Annex 9-B of the CPTPP stipulates that an action cannot constitute an expropriation unless it interferes with a tangible or intangible property right or property interest in an investment. Whether or not the new Mexican laws interfere with property rights or interests is partially a question of Mexican law, is very fact-specific, and would require additional analysis based on the actual investment circumstances. This is addressed in Annex 9-B of the CPTPP, where the factual matrix to be considered includes, among other factors: (a) the economic impact of the government action, although the fact that an action or series of actions by a Party has an adverse effect on the economic value of an investment, standing alone, does not establish that an indirect expropriation has occurred; (b) the extent to which the government action interferes with distinct, reasonable investment-backed expectations; and (c) the character of the government action. Annex 9-B instructs that non-discriminatory regulatory actions that are designed and applied to protect legitimate public welfare objectives do not constitute indirect expropriations, except in rare circumstances. Among such legitimate public welfare objectives Annex 9-B lists “safety and the environment”. This could potentially create a limitation on expropriation claims in the context of the Mexican Laws, which have environmental protection as their declared goal. That said, while most investor-state treaty regimes include various carve-outs for environmental measures, many measures purportedly enacted with environmental objectives in mind are still found to violate treaty obligations.
As there is no international arbitration jurisprudence as of yet under the CPTPP, it is not clear how the above expropriation provisions will be interpreted by tribunals. Generally speaking, the threshold question for any indirect expropriation claim is what degree of government interference with an investor’s property amounts to expropriation. Indeed, the requisite degree of interference is one of the most contentious topics in indirect expropriation jurisprudence to date. Even though tribunals use varying language to describe what can be treated as an act of indirect expropriation, the state action must be such as to deprive the investor of a “substantial” part of the value of the investment.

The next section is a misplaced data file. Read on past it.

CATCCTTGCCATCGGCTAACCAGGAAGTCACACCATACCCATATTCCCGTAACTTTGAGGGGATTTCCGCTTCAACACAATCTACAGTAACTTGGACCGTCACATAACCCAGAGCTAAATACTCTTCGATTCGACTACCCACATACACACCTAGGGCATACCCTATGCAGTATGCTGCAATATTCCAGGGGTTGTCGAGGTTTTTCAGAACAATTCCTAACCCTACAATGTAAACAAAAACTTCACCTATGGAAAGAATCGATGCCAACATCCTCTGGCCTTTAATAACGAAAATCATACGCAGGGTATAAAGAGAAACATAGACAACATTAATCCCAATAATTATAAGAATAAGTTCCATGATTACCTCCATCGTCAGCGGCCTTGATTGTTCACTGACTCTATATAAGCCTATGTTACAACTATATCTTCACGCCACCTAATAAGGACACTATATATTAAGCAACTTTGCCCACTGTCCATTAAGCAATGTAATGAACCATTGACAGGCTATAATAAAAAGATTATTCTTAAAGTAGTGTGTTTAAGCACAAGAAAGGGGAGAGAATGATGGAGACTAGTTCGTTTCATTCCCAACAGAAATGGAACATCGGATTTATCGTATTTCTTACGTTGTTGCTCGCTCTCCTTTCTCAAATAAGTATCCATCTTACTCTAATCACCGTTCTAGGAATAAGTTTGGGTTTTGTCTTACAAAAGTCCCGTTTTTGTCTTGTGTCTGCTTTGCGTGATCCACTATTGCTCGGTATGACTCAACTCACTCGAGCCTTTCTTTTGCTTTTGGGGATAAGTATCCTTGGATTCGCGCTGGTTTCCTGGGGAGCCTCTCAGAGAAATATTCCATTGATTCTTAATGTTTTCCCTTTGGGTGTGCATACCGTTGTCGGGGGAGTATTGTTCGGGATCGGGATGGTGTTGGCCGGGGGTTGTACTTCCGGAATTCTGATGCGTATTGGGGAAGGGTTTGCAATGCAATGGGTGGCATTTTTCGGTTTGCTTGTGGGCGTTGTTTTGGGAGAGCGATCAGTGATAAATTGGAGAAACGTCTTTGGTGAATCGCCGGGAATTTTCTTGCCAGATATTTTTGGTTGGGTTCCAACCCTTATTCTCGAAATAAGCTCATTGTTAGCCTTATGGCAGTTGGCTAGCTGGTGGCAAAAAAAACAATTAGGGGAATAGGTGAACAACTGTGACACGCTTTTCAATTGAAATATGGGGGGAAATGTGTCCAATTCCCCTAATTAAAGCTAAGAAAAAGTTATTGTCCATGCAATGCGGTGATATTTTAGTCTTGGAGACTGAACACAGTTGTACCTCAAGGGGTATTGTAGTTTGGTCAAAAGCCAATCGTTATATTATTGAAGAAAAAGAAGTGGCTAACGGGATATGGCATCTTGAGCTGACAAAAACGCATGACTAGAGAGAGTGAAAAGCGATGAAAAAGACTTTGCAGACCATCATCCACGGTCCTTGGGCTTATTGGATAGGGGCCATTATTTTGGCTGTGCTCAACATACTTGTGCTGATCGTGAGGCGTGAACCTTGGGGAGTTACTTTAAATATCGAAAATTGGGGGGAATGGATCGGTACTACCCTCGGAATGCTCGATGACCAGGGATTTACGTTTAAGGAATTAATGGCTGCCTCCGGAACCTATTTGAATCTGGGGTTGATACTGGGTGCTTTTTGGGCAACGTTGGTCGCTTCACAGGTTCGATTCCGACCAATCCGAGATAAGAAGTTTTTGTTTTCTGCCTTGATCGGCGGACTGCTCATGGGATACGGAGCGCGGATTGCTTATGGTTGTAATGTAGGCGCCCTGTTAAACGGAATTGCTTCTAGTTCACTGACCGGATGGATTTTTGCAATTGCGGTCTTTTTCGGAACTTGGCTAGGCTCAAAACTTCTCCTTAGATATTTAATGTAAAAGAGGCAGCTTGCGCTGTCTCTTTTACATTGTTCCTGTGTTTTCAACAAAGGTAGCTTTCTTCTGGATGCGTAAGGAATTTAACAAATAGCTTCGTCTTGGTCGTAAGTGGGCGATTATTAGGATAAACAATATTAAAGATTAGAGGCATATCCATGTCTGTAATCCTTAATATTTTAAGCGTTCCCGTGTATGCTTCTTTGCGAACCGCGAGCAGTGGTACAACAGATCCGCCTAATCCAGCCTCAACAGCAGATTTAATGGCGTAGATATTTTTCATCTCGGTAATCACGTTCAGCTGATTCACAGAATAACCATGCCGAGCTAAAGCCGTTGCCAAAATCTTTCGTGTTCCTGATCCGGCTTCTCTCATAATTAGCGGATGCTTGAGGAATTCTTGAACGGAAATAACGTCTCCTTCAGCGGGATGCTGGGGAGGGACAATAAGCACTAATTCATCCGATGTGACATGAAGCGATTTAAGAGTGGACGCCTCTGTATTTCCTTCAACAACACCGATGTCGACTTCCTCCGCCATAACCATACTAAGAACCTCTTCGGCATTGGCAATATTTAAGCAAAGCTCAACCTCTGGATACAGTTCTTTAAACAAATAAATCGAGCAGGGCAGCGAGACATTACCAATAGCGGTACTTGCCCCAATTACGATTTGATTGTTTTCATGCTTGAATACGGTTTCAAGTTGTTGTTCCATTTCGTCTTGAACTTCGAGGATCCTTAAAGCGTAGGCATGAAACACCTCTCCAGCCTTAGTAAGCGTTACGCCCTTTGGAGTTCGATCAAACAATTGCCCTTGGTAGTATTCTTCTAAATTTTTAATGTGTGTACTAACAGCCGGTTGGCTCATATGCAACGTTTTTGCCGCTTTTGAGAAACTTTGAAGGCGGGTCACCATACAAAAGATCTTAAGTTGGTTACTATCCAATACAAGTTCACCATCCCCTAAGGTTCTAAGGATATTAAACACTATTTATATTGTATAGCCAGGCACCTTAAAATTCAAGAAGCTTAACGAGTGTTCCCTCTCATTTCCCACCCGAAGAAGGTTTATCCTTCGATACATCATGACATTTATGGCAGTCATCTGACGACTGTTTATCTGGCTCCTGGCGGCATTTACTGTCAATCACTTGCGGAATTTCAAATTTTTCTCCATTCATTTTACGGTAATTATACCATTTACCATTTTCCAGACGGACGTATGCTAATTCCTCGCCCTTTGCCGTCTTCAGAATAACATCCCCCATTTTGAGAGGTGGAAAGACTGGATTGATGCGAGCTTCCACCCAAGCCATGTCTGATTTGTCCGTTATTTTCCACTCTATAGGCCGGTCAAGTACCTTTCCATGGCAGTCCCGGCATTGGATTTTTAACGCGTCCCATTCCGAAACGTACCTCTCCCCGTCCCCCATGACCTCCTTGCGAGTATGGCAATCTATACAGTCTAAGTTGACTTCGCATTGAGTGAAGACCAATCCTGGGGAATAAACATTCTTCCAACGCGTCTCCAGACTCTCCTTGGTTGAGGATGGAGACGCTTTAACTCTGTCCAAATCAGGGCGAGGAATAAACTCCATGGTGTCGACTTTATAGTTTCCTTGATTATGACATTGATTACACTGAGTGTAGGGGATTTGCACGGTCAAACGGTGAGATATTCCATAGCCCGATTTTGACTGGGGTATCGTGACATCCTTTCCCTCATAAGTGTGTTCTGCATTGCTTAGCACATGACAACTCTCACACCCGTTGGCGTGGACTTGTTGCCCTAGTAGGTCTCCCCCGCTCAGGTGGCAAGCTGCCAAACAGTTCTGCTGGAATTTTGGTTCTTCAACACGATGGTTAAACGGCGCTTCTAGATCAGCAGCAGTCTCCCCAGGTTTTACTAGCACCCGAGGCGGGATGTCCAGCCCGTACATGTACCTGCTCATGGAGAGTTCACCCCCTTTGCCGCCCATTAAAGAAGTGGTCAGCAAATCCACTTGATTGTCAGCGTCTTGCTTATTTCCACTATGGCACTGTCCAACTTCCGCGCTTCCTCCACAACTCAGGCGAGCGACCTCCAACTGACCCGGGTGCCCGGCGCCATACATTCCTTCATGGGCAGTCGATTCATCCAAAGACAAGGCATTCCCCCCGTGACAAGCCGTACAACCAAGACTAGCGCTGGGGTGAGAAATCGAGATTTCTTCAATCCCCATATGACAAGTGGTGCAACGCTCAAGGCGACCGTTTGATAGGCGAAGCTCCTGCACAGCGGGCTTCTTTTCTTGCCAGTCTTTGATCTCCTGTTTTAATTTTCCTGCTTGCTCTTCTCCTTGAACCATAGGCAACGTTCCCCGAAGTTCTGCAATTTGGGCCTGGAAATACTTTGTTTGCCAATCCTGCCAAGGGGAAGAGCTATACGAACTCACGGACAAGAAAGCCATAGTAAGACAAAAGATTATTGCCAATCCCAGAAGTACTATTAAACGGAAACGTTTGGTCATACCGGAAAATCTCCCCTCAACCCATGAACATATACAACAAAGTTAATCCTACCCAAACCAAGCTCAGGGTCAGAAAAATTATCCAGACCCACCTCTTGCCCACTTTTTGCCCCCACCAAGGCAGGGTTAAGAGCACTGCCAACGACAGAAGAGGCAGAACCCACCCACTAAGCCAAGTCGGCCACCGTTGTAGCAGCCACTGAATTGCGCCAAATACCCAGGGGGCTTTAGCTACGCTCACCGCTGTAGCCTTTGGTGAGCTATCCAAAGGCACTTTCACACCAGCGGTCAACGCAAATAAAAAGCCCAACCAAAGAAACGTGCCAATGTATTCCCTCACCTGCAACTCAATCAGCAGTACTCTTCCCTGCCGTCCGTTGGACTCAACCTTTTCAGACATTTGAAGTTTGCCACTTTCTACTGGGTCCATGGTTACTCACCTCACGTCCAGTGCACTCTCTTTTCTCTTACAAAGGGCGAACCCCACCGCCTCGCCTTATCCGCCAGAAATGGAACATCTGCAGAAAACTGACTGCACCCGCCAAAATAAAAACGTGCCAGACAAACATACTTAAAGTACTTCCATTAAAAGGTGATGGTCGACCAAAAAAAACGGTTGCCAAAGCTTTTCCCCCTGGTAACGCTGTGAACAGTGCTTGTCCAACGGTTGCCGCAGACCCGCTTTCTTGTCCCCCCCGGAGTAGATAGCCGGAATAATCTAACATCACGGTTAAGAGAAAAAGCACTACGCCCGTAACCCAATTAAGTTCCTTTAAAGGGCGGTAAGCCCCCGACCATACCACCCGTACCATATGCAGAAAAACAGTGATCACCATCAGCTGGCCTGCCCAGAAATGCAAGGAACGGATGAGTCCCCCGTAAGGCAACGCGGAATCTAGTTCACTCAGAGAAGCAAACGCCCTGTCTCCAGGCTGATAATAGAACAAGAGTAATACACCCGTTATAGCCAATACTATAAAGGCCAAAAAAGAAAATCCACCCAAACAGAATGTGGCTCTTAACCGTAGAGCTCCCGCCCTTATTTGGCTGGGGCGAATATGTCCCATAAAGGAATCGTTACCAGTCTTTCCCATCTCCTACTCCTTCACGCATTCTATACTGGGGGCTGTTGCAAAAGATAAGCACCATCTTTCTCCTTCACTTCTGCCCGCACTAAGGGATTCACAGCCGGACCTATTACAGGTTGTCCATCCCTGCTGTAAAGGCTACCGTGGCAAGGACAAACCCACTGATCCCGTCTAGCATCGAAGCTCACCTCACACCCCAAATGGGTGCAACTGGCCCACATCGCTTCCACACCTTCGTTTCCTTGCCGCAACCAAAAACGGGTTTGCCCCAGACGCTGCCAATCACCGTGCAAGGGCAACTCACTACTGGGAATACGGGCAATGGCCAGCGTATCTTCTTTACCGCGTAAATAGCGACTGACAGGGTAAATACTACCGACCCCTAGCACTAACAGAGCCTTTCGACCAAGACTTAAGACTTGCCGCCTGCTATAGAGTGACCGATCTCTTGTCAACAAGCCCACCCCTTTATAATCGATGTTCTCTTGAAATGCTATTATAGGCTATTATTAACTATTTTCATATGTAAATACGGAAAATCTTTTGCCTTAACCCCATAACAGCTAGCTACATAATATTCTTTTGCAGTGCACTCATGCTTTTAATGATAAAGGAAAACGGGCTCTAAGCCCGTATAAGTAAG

If the implementation of the Mexican Laws, which change the regulatory regime pertaining to mining concessions, “substantially deprives” investors of the value of their investments in Mexico, indirect expropriation claims could serve a useful tool to obtain an investor protection.
Annex 9-J of the CPTPP precludes investors from bringing investor-state claims where those claims have already been pursued by the investor before a domestic body (the so-called “fork-in-the-road” provision). Further, through Article 9.21, the CPTPP requires that any notice of arbitration be accompanied by a written waiver of any right to initiate or continue the same claims before any court.
Traditionally, in investor-state jurisprudence, arbitral tribunals have applied fork-in-the-road provisions through the lens of a triple-identity test. Under this test, a local claim would only preclude the international arbitration claim if they both had: 1) the same parties, 2) the same object, and 3) the same cause of action. Arguably, therefore, any substantive differences in the object of the claim, cause of action, or the composition of the parties could prevent the application of the fork-in-the-road clause under the CPTPP. Accordingly, fork-in-the-road provisions should be taken into account strategically, in considering any possible constitutional or other legal actions in Mexico.
Given the significant change of the regulatory landscape brought by the newly adopted Mexican laws, Canadian investors in the Mexican mining sector should carefully review these new measures to determine the potential impact on their existing or planned investments. If these impacts are ultimately found to be significant, potential international arbitration remedies could be considered as a mechanism to seek compensation for incurred damages.
 The CPTPP, Article 9.6(2).